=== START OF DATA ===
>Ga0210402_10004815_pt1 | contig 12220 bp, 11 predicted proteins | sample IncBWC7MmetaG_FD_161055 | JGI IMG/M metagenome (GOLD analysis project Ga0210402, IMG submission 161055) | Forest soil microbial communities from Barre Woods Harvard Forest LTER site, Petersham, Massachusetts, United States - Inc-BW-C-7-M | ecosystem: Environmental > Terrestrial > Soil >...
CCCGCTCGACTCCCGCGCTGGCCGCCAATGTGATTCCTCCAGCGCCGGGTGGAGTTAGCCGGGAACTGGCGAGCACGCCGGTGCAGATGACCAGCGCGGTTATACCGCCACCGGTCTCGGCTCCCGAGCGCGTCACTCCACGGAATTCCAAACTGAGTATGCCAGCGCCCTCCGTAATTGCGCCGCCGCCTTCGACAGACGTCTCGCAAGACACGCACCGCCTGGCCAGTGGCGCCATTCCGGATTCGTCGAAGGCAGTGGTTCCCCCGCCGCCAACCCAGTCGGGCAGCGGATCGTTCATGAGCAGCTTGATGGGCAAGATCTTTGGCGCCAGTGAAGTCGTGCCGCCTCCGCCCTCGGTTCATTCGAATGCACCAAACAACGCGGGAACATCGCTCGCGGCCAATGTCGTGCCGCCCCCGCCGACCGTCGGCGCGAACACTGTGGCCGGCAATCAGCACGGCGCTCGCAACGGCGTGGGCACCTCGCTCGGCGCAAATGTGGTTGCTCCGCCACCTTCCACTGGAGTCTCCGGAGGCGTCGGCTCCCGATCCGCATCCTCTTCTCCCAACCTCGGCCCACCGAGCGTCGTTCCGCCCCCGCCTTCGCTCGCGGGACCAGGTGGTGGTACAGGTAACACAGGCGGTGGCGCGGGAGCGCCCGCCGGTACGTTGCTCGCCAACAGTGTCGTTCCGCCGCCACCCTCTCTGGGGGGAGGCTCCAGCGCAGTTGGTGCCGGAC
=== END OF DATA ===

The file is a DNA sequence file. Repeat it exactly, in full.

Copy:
>Ga0210402_10004815_pt1 | contig 12220 bp, 11 predicted proteins | sample IncBWC7MmetaG_FD_161055 | JGI IMG/M metagenome (GOLD analysis project Ga0210402, IMG submission 161055) | Forest soil microbial communities from Barre Woods Harvard Forest LTER site, Petersham, Massachusetts, United States - Inc-BW-C-7-M | ecosystem: Environmental > Terrestrial > Soil >...
CCCGCTCGACTCCCGCGCTGGCCGCCAATGTGATTCCTCCAGCGCCGGGTGGAGTTAGCCGGGAACTGGCGAGCACGCCGGTGCAGATGACCAGCGCGGTTATACCGCCACCGGTCTCGGCTCCCGAGCGCGTCACTCCACGGAATTCCAAACTGAGTATGCCAGCGCCCTCCGTAATTGCGCCGCCGCCTTCGACAGACGTCTCGCAAGACACGCACCGCCTGGCCAGTGGCGCCATTCCGGATTCGTCGAAGGCAGTGGTTCCCCCGCCGCCAACCCAGTCGGGCAGCGGATCGTTCATGAGCAGCTTGATGGGCAAGATCTTTGGCGCCAGTGAAGTCGTGCCGCCTCCGCCCTCGGTTCATTCGAATGCACCAAACAACGCGGGAACATCGCTCGCGGCCAATGTCGTGCCGCCCCCGCCGACCGTCGGCGCGAACACTGTGGCCGGCAATCAGCACGGCGCTCGCAACGGCGTGGGCACCTCGCTCGGCGCAAATGTGGTTGCTCCGCCACCTTCCACTGGAGTCTCCGGAGGCGTCGGCTCCCGATCCGCATCCTCTTCTCCCAACCTCGGCCCACCGAGCGTCGTTCCGCCCCCGCCTTCGCTCGCGGGACCAGGTGGTGGTACAGGTAACACAGGCGGTGGCGCGGGAGCGCCCGCCGGTACGTTGCTCGCCAACAGTGTCGTTCCGCCGCCACCCTCTCTGGGGGGAGGCTCCAGCGCAGTTGGTGCCGGAC